As the state election battle heats up in South Australia, SA Best leader Nick Xenophon has promised to slash power bills for low-income homes and small businesses within two years.
The outspoken politician said that he would use any leverage if elected to slash prices by 20% by setting up a not for profit retailer called the Community Electricity Trust of South Australia.
Mr Xenophon said his scheme would be offered to households with an income of lower than $75,000 and businesses with power bills below $20,000.
He said on 22 February that if he holds the balance of power after the March 17 poll he will attempt to force the government of the day to set a benchmark of reducing power prices by 20 percent.
The Community Electricity Trust of SA would enter a tender process for a power purchase agreement from a new 150MW dispatchable renewable energy power station which would compete against existing rivals to bring prices down.
Modelling from the Australian Energy Market Commission shows prices are already expected to fall substantially in SA over the next two years, largely due to renewable energy projects coming online.
“Low-income earners and small businesses have been left out of power plans and the benefit of this is that it will bring prices down through greater competition,” the SA Best leader said.
Xenophon says his plan is based on existing Kiwi and German schemes
The plan is based on schemes that operate in New Zealand and Germany.
The cost of building the power station, likely to run to hundreds of millions of dollars, would have to be guaranteed by the SA government.
Mr Xenophon admitted he had not subjected his policy to independent modelling to test his theoretical 20 percent saving.
When pressed, he said he would hold himself to the same standard he would demand of the next premier. He said that if it would not work, he would be willing to fall on his own sword.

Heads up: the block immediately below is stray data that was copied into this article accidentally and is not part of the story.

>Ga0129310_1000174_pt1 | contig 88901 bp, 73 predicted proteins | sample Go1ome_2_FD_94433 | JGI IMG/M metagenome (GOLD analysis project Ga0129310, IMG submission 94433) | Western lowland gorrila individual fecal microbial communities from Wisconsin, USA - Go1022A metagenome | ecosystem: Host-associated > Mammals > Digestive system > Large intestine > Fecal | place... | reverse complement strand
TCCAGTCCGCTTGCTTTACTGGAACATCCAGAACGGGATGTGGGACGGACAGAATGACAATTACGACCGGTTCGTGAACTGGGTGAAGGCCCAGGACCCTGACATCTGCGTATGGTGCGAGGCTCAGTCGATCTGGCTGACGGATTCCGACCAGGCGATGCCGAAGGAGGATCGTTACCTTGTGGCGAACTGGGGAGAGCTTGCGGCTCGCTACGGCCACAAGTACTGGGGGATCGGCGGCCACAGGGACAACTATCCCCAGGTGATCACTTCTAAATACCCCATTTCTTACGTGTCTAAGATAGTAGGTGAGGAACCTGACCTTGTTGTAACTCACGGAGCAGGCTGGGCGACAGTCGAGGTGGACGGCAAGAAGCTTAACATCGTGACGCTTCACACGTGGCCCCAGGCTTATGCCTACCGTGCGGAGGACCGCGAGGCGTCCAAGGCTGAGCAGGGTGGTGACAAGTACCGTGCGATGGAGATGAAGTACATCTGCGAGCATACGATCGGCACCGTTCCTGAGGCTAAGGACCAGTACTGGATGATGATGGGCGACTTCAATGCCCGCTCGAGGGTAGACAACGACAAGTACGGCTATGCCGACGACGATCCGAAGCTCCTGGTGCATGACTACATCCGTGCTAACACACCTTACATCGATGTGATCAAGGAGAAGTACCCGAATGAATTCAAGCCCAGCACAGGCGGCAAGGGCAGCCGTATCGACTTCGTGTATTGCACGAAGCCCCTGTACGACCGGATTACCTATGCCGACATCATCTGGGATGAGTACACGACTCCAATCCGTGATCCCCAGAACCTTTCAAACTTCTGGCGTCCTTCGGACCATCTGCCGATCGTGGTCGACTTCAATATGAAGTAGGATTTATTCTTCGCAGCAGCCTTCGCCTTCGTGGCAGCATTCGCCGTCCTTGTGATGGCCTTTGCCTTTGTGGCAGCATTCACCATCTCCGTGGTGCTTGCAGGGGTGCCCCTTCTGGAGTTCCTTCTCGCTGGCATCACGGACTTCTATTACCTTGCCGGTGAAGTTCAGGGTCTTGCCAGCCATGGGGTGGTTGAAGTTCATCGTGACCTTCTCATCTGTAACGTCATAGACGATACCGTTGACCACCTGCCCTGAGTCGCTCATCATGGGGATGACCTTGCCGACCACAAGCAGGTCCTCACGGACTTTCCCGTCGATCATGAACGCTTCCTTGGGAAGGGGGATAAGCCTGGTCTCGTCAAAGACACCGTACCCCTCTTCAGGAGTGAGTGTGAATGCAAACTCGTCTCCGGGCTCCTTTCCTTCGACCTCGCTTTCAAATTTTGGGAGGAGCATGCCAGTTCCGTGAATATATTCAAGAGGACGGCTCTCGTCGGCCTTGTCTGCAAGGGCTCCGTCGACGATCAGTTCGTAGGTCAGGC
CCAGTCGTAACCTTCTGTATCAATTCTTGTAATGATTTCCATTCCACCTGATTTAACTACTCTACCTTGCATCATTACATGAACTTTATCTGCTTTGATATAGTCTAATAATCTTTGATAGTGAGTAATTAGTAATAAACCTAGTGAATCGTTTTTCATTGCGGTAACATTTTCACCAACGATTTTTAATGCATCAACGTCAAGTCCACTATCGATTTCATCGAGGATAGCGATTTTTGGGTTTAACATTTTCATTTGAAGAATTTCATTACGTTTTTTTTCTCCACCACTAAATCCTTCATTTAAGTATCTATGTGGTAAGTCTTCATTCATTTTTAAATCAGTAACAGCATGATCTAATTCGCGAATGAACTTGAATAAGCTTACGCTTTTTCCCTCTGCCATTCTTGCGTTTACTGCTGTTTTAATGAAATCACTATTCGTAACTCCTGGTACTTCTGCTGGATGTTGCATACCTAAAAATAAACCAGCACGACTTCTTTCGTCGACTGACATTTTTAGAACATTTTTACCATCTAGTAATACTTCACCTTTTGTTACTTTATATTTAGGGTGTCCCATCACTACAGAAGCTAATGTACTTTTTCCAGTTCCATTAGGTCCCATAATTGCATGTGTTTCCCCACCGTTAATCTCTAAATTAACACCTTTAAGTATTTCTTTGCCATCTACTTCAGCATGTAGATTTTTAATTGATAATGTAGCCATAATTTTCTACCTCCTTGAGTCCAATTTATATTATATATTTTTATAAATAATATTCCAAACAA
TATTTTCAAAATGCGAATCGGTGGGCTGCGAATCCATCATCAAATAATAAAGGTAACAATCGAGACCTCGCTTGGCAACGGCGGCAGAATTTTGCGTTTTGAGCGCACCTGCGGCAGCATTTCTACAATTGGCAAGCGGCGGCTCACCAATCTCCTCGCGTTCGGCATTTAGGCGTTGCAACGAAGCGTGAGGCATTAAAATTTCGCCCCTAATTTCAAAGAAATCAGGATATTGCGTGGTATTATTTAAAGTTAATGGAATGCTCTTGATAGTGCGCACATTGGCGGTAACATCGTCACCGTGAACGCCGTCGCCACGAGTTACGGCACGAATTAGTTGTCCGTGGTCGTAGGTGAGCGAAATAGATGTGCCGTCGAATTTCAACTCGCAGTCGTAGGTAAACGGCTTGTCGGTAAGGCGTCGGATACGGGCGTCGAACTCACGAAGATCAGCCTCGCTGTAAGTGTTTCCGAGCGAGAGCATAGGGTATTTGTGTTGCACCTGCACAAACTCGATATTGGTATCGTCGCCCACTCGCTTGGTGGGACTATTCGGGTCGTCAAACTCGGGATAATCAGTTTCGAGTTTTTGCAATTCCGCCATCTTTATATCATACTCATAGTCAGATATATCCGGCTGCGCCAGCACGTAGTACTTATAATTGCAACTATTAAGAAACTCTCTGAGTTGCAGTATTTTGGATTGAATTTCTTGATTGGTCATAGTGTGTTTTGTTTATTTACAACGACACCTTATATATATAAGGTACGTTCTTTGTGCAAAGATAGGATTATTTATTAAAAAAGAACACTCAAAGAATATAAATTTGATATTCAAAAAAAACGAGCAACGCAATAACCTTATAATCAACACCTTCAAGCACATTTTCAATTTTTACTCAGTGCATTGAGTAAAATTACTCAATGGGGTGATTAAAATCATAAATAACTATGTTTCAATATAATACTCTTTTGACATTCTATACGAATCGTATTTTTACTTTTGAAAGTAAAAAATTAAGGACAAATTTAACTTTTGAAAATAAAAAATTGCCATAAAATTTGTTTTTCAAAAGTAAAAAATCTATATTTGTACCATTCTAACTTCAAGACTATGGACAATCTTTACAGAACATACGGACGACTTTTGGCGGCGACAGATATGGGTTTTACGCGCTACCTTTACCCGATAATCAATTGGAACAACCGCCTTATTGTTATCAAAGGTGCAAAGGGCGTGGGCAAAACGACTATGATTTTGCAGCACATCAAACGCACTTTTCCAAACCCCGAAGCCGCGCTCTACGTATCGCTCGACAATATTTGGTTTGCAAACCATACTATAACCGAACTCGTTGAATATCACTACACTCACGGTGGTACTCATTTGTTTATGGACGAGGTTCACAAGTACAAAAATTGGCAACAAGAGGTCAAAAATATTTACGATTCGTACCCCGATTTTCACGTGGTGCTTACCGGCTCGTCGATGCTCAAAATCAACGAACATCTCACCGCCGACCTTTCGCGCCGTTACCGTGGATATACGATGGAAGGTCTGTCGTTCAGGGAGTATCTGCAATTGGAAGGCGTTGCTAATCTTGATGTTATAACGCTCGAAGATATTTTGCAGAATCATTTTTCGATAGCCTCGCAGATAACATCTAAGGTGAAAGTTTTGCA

He said he expected that the project would put downward pressure on the electricity market and more broadly through greater competition.
Labor Premier says his virtual power plant plan will make energy 30% cheaper
But Labor Premier Jay Weatherill said that the proposal was “another uncosted thought bubble”.
He added that his government’s plan to set up a $100 million virtual power station with Tesla by installing rooftop solar on households and business properties, would lead to a 30% reduction in power prices.
There is a multitude of renewable energy and storage projects on the go, or in the pipeline in South Australia.
The most recent announcement came from Carnegie Clean Energy, which said it would set up a storage battery project with rooftop solar panels to form a “microgrid” at the former Holden car-making factory to supply power to future tenants of the site, which is being converted into a business park.
Elon Musk’s Tesla and French wind farm company Neoen have built the world’s biggest storage battery near Jamestown as part of Premier Weatherill’s $550 million energy fix-it plan for the state last year which also included a diesel-powered fast start generator to be turned on in emergencies.